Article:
“What I’m trying to say is that you can come here, there are ways obviously you can come here. I came from the United States, …  you can get visas to come here. Professionals are needed here. Doctors, engineers, teachers who know what they’re doing, who can actually help us build the infrastructure here, they’re needed because a lot was also destroyed because of the war and things like this. So I am encouraging people, really people of knowledge, people of skills, people have who are well-educated. They need to be here, they need to come and they need to help. And we can facilitate whatever way inshallah for those people if anyone that wants to come and help. And the government is very open about it. Look, they’re asking people to come because they know they need help.

Islamic Oasis and Qamar’s efforts to support the Taliban’s Afghanistan had begun in earnest. Qamar’s Nowruz offered that his organization could arrange visas for American Muslim supporters of Islamic Oasis to visit the Islamic Emirate of Afghanistan, and join this effort to build the new caliphate.

Chicago’s Taliban Supporters

On the north side of Chicago, Islamic Oasis serves not just as an international aid charity, but also operates a mosque, school and community center as well. It manages various sister organizations, such as a group named Men of the Ummah, which, through martial arts classes and similar activities, is “dedicated to cultivating an Islamic environment for Muslim brothers.”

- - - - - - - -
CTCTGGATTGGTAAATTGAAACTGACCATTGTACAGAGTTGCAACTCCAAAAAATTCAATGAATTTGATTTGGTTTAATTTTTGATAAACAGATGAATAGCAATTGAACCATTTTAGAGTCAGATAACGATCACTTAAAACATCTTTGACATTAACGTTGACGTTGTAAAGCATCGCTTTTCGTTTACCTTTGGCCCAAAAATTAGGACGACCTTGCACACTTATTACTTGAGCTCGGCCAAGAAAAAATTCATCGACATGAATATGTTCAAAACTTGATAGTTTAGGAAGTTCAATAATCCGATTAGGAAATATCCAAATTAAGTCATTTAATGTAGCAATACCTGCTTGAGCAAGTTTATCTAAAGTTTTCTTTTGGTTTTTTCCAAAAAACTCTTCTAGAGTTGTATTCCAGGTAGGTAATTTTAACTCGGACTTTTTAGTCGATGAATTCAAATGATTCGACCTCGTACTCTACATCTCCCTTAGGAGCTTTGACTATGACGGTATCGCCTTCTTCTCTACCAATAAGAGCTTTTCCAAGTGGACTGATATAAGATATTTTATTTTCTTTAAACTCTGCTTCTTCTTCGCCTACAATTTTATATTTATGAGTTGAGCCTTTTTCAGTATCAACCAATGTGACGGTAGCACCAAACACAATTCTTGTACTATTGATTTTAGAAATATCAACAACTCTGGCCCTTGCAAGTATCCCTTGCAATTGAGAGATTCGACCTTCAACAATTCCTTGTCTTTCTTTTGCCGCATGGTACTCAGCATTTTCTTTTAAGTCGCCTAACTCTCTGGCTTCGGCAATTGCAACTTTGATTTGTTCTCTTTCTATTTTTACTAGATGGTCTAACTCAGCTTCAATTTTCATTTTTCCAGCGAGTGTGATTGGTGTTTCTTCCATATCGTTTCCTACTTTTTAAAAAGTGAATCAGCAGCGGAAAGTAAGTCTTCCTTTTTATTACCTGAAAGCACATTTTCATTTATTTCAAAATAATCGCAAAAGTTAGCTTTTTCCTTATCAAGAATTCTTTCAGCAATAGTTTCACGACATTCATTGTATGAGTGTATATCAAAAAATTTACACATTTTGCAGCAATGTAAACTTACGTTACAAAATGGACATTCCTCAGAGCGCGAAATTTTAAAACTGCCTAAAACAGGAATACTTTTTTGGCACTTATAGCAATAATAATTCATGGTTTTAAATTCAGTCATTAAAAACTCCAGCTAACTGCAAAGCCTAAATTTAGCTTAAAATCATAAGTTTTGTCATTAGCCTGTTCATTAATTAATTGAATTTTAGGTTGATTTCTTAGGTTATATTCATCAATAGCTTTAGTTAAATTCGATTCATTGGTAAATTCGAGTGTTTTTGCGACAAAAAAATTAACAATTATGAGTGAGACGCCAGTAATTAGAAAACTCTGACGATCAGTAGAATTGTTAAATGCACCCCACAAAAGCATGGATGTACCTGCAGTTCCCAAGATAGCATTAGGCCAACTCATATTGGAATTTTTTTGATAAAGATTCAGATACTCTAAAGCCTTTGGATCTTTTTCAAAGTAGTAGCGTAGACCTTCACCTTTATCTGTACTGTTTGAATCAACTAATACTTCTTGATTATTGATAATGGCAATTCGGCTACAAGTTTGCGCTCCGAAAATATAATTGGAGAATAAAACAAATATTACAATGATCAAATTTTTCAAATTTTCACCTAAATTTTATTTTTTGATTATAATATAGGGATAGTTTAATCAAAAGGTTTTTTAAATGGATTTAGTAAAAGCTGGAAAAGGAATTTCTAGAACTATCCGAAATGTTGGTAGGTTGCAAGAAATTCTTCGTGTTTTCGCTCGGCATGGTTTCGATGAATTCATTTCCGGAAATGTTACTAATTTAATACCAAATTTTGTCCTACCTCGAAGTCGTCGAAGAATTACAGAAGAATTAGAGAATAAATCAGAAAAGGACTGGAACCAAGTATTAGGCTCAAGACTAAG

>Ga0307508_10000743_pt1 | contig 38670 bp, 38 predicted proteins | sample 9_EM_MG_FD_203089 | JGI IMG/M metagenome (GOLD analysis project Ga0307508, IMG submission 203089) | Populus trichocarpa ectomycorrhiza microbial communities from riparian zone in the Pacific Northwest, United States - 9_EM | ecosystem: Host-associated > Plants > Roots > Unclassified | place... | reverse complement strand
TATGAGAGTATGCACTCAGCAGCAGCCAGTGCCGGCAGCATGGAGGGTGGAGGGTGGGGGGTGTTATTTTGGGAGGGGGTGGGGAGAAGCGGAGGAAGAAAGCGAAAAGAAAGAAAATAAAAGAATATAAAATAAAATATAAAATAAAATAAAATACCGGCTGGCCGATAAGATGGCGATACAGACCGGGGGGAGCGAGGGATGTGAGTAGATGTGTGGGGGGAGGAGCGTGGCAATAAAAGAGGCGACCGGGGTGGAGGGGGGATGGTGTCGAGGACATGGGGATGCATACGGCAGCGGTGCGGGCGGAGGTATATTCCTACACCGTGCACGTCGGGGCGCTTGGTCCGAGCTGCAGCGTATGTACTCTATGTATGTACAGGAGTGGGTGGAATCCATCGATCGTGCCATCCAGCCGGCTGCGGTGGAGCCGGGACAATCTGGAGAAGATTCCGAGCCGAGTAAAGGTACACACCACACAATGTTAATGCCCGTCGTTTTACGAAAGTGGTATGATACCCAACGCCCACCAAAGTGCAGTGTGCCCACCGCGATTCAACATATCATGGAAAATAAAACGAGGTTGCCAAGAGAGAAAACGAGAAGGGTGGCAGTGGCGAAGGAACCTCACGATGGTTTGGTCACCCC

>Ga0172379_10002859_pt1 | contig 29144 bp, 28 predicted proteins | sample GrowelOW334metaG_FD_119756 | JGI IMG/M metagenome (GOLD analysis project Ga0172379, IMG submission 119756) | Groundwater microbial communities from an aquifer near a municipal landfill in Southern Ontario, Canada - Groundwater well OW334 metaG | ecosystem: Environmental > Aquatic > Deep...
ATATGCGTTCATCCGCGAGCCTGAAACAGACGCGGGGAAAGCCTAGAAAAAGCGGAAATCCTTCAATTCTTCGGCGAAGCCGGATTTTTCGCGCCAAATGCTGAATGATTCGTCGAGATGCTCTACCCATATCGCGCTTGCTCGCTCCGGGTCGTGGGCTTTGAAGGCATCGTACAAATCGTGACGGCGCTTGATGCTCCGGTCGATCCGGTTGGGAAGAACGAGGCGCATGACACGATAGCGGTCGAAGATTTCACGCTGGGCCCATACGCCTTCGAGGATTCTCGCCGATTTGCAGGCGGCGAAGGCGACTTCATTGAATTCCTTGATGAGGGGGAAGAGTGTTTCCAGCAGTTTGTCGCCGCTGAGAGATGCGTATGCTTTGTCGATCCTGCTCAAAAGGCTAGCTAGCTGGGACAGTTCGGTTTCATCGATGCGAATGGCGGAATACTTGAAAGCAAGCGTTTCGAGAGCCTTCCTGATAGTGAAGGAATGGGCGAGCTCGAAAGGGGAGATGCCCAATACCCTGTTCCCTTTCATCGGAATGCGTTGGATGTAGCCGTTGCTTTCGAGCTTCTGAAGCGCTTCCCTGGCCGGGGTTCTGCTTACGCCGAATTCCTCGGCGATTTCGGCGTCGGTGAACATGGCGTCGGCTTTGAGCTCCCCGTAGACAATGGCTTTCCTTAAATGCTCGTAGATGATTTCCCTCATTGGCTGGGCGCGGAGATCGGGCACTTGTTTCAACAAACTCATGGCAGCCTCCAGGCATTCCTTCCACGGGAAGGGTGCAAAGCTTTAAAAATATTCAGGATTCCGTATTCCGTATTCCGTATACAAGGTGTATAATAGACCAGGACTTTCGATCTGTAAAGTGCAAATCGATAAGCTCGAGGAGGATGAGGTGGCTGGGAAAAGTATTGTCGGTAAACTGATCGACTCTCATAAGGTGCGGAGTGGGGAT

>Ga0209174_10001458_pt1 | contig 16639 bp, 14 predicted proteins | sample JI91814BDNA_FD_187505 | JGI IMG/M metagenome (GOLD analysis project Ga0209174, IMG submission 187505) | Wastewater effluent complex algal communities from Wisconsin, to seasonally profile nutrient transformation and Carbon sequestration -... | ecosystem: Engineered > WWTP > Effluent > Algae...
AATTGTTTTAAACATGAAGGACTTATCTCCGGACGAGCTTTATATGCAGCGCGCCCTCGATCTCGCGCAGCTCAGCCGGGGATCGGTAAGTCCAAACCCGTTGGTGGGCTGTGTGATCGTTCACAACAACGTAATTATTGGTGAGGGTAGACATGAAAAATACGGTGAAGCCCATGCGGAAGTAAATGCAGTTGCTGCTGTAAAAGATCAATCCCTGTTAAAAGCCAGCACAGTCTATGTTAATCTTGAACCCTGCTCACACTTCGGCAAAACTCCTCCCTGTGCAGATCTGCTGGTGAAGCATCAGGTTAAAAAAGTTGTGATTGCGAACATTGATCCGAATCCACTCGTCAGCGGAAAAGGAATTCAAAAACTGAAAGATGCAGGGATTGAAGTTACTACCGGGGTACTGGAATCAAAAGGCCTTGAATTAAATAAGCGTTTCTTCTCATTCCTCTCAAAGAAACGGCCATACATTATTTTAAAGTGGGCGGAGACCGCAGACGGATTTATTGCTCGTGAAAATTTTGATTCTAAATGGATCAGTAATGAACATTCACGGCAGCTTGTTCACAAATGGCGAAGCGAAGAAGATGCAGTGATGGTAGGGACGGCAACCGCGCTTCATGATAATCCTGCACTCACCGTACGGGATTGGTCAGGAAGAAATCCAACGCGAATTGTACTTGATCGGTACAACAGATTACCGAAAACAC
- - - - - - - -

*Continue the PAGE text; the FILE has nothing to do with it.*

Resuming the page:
Sheikh Muhammed Shirazi established Islamic Oasis in 2008, along with his wife, Essraa Abdel-Ghany, following years of “dawah” [proselytization] efforts across the city.

Moving to humanitarian aid work paid off for Shirazi. By 2022, Islamic Oasis claimed annual revenue of over $5 million. Its recent financial supporters include a collection of reputable donor-advised funds, as well as smaller Islamist-run grant-making foundations.